Jonathan Ellis Minns, 1938–2013

Jonathan Minns, who died on 13th October 2013, was a remarkable person. He is best remembered as a ‘collector of mechanical antiquities’ and as Director of the British Engineerium in Hove, once the hub of a conservation engineering business par excellence. But he also created remarkable ‘mechanical sculptures’, including one spectacular example destined for the Mall in Raffles Place, Singapore.

Jonathan had served a traditional engineering apprenticeship with W.H. Allen of Bedford, greatly encouraged by his engineer father Anthony, but came from an academic background: his grandfathers Ellis Minns and Sidney Cockerell (both knighted) were respectively Disney Professor of Archaeology at the University of Cambridge and Director of the Fitzwilliam Museum. The inventor of the hovercraft, Sir Christopher Cockerell, was his uncle.

Jonathan Minns was larger than life, an engineer-aesthete of sensibilities largely unknown since the Victorian era; his inspiration was Henry Maudslay, who, Jonathan said, always matched efficient function with elegant form.

I became associated with the Engineerium in 1993 simply by asking for access to its library, then stayed for many years. I regret that I met Jonathan too late in our lives to learn all he had to teach me. His knowledge was incomparable, not only of progressions in design but also the ways in which historic engineering artefacts should be restored. He sought only the best practise, believing that long-term conservation was served most effectively by learning how to return machines to operation.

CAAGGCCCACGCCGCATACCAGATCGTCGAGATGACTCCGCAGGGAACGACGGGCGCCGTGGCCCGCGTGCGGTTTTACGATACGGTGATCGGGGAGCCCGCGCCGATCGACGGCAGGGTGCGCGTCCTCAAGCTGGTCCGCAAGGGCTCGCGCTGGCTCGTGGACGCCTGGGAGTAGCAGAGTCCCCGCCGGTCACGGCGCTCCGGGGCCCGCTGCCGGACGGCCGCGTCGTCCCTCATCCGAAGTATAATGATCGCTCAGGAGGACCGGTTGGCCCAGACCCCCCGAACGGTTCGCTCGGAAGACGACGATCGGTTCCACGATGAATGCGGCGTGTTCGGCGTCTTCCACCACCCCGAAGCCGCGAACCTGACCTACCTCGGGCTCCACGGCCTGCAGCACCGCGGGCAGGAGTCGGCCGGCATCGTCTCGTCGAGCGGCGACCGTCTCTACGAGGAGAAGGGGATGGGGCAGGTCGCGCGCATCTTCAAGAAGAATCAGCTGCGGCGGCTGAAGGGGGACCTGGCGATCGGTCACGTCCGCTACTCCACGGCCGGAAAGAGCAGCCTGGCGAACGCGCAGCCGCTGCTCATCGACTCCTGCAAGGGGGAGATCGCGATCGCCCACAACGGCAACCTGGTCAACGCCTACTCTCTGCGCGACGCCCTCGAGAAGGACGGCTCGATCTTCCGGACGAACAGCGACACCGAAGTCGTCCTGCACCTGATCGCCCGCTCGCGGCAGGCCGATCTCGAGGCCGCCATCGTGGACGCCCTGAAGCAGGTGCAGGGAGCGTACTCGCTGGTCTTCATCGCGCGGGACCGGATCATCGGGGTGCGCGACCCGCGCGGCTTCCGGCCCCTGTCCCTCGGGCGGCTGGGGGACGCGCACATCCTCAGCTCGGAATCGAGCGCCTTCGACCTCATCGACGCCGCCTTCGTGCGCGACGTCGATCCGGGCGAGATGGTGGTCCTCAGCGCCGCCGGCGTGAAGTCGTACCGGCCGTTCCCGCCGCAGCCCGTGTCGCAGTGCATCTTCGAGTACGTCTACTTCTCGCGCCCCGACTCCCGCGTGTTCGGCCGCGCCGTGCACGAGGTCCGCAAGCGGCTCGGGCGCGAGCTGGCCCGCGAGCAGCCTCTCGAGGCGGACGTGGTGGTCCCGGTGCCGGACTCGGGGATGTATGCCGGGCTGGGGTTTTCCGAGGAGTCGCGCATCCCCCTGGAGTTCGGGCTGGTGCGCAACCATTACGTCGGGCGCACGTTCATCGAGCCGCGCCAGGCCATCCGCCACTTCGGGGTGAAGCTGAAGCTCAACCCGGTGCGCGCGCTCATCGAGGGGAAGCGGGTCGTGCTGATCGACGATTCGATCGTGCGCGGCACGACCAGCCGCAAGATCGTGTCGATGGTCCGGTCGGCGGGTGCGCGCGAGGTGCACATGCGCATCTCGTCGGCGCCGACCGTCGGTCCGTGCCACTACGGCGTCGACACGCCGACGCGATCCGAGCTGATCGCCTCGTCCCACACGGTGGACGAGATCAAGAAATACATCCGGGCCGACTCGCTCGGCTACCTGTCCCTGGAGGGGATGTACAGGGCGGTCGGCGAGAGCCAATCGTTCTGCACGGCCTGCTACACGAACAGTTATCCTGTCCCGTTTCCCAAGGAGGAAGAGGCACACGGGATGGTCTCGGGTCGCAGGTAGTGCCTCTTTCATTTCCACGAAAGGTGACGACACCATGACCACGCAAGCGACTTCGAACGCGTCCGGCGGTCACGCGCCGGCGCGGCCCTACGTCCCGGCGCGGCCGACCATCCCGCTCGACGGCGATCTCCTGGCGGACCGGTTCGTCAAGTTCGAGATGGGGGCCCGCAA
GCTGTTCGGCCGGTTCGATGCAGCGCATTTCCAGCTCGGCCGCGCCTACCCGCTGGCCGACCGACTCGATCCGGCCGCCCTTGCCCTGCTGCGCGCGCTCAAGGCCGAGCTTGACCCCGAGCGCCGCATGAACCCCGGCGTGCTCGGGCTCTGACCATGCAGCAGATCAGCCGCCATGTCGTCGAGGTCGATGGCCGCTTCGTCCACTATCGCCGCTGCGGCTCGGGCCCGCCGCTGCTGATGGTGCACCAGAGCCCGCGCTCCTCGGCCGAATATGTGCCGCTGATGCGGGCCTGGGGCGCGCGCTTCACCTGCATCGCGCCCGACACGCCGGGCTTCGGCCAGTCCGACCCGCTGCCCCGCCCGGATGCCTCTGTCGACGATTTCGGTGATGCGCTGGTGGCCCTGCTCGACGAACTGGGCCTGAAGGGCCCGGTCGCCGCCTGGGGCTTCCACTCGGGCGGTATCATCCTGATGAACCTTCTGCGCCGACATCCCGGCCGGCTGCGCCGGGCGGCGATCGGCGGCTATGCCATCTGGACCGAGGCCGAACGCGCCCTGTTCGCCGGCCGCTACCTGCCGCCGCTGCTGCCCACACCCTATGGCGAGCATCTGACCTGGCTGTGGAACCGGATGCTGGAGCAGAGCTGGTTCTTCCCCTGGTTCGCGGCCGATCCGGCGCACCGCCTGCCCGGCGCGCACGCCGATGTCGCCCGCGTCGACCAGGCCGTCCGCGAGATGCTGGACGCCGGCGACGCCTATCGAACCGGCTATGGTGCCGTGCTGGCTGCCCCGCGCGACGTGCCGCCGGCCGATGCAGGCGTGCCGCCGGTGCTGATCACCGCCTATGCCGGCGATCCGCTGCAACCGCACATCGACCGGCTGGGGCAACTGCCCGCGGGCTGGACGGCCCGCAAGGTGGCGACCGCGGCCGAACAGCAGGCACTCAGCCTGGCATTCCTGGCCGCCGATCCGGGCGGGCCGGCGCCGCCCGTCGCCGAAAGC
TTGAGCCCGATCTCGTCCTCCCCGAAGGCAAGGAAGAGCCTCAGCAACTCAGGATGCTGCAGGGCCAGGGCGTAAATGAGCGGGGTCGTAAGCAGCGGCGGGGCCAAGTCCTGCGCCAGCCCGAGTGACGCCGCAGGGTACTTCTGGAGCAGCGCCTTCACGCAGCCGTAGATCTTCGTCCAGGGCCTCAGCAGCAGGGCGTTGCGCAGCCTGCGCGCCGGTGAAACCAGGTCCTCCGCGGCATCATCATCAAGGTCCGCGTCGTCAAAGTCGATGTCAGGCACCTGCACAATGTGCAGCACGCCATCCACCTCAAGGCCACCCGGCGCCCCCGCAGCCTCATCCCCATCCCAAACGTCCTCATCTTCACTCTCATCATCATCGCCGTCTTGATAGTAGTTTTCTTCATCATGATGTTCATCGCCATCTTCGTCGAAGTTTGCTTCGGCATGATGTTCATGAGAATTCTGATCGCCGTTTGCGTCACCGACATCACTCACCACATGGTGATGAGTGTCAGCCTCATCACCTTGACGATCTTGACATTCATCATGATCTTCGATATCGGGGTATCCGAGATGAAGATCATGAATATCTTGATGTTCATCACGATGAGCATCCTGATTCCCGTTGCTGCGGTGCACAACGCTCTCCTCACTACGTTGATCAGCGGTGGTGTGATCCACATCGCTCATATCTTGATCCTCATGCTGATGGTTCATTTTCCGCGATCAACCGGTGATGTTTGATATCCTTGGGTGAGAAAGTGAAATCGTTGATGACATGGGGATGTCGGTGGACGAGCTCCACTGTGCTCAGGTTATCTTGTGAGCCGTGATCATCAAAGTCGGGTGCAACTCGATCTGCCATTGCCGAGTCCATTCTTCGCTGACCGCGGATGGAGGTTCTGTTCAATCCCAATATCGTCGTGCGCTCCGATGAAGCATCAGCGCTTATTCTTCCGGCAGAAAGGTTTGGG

The Engineerium’s steam plant remained true to its origins, coal fired and manually stoked to the last, and there are many sites—Cragside, Electropolis in Mulhouse—testifying to the skill of the Engineerium’s conservation team.

Jonathan was passionately committed to education, but, as I can testify from experience, did not suffer fools gladly…and charlatans not at all. In partnership with the University of Brighton, Jonathan was instrumental in creating a Conservation of Industrial Heritage (‘CIH’) course which ran briefly (if very successfully) in 2000–1 and it is to be hoped that his legacy will have a future: it is now widely acknowledged that practical skills must be raised to the status he always believed they should have.

Archiving Industry was inspired by the lessons learned from the CIH course (which I led) and from involvement with the Engineerium’s projects—principally, attempts to save the French-made Éolienne Bollée installed to serve the monastery in Shermanbury, Sussex, and the re-erection of the John Wallis Titt wind-engine in Crux Easton, Hampshire. Though it ultimately proved impossible to re-erect the Bollée machine on the Engineerium site, we made two highly enjoyable (and thought provoking) trips to France in 2001–2 to examine surviving wind engines of the same type. And, as a result, I became involved in the project to identify and record all of the sites.

The CIH course also showed refinement of the methods of identifying markings and materials to be essential to an appreciation of the history of engineering. It is hoped that these lessons can still be accommodated within an appropriate educational framework. How Jonathan would have approved…!

John Walter, March 2014.

Below: Jonathan Minns explains the finer points of the Papillon of the Éolienne Bollée power-head to CIH students Michael Hill and Claire Barratt. La Houdière, France, April 2001